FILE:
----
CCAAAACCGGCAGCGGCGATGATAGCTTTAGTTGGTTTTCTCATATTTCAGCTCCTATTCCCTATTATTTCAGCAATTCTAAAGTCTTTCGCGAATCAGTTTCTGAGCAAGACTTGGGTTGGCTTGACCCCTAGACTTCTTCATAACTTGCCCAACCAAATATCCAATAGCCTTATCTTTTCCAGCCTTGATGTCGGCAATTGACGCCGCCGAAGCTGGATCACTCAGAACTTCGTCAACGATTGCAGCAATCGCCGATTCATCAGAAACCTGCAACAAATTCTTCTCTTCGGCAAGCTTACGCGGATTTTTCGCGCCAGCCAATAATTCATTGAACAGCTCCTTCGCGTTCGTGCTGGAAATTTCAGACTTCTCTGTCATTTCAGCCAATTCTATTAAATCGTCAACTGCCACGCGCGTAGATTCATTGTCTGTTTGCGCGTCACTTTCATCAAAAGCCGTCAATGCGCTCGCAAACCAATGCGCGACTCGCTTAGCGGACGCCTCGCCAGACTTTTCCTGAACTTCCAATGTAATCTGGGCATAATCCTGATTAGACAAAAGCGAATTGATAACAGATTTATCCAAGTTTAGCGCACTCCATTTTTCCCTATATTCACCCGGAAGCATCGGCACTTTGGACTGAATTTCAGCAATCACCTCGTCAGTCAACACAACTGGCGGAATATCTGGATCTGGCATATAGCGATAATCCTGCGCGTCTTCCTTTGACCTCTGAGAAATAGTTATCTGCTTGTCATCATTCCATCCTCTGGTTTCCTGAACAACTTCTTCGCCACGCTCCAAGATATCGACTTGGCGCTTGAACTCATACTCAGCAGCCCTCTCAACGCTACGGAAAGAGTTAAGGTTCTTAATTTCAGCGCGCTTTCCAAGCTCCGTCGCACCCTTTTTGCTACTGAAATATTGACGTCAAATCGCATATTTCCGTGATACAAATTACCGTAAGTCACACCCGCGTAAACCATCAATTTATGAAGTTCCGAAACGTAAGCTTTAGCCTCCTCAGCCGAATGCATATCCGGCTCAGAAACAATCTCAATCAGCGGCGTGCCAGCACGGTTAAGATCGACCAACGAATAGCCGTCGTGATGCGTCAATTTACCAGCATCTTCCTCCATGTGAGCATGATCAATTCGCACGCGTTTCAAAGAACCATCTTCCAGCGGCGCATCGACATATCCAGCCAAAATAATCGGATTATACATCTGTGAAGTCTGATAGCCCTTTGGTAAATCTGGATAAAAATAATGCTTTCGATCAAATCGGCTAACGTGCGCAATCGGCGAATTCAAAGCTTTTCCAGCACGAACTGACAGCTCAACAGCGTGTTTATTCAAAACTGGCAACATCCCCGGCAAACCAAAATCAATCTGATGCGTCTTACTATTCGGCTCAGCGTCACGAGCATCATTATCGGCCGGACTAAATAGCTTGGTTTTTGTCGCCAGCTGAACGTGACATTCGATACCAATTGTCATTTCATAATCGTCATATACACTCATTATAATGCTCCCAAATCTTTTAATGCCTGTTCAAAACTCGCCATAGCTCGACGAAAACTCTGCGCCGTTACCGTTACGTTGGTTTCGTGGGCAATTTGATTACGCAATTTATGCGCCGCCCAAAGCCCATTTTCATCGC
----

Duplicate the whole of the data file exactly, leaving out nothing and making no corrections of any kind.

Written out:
CCAAAACCGGCAGCGGCGATGATAGCTTTAGTTGGTTTTCTCATATTTCAGCTCCTATTCCCTATTATTTCAGCAATTCTAAAGTCTTTCGCGAATCAGTTTCTGAGCAAGACTTGGGTTGGCTTGACCCCTAGACTTCTTCATAACTTGCCCAACCAAATATCCAATAGCCTTATCTTTTCCAGCCTTGATGTCGGCAATTGACGCCGCCGAAGCTGGATCACTCAGAACTTCGTCAACGATTGCAGCAATCGCCGATTCATCAGAAACCTGCAACAAATTCTTCTCTTCGGCAAGCTTACGCGGATTTTTCGCGCCAGCCAATAATTCATTGAACAGCTCCTTCGCGTTCGTGCTGGAAATTTCAGACTTCTCTGTCATTTCAGCCAATTCTATTAAATCGTCAACTGCCACGCGCGTAGATTCATTGTCTGTTTGCGCGTCACTTTCATCAAAAGCCGTCAATGCGCTCGCAAACCAATGCGCGACTCGCTTAGCGGACGCCTCGCCAGACTTTTCCTGAACTTCCAATGTAATCTGGGCATAATCCTGATTAGACAAAAGCGAATTGATAACAGATTTATCCAAGTTTAGCGCACTCCATTTTTCCCTATATTCACCCGGAAGCATCGGCACTTTGGACTGAATTTCAGCAATCACCTCGTCAGTCAACACAACTGGCGGAATATCTGGATCTGGCATATAGCGATAATCCTGCGCGTCTTCCTTTGACCTCTGAGAAATAGTTATCTGCTTGTCATCATTCCATCCTCTGGTTTCCTGAACAACTTCTTCGCCACGCTCCAAGATATCGACTTGGCGCTTGAACTCATACTCAGCAGCCCTCTCAACGCTACGGAAAGAGTTAAGGTTCTTAATTTCAGCGCGCTTTCCAAGCTCCGTCGCACCCTTTTTGCTACTGAAATATTGACGTCAAATCGCATATTTCCGTGATACAAATTACCGTAAGTCACACCCGCGTAAACCATCAATTTATGAAGTTCCGAAACGTAAGCTTTAGCCTCCTCAGCCGAATGCATATCCGGCTCAGAAACAATCTCAATCAGCGGCGTGCCAGCACGGTTAAGATCGACCAACGAATAGCCGTCGTGATGCGTCAATTTACCAGCATCTTCCTCCATGTGAGCATGATCAATTCGCACGCGTTTCAAAGAACCATCTTCCAGCGGCGCATCGACATATCCAGCCAAAATAATCGGATTATACATCTGTGAAGTCTGATAGCCCTTTGGTAAATCTGGATAAAAATAATGCTTTCGATCAAATCGGCTAACGTGCGCAATCGGCGAATTCAAAGCTTTTCCAGCACGAACTGACAGCTCAACAGCGTGTTTATTCAAAACTGGCAACATCCCCGGCAAACCAAAATCAATCTGATGCGTCTTACTATTCGGCTCAGCGTCACGAGCATCATTATCGGCCGGACTAAATAGCTTGGTTTTTGTCGCCAGCTGAACGTGACATTCGATACCAATTGTCATTTCATAATCGTCATATACACTCATTATAATGCTCCCAAATCTTTTAATGCCTGTTCAAAACTCGCCATAGCTCGACGAAAACTCTGCGCCGTTACCGTTACGTTGGTTTCGTGGGCAATTTGATTACGCAATTTATGCGCCGCCCAAAGCCCATTTTCATCGC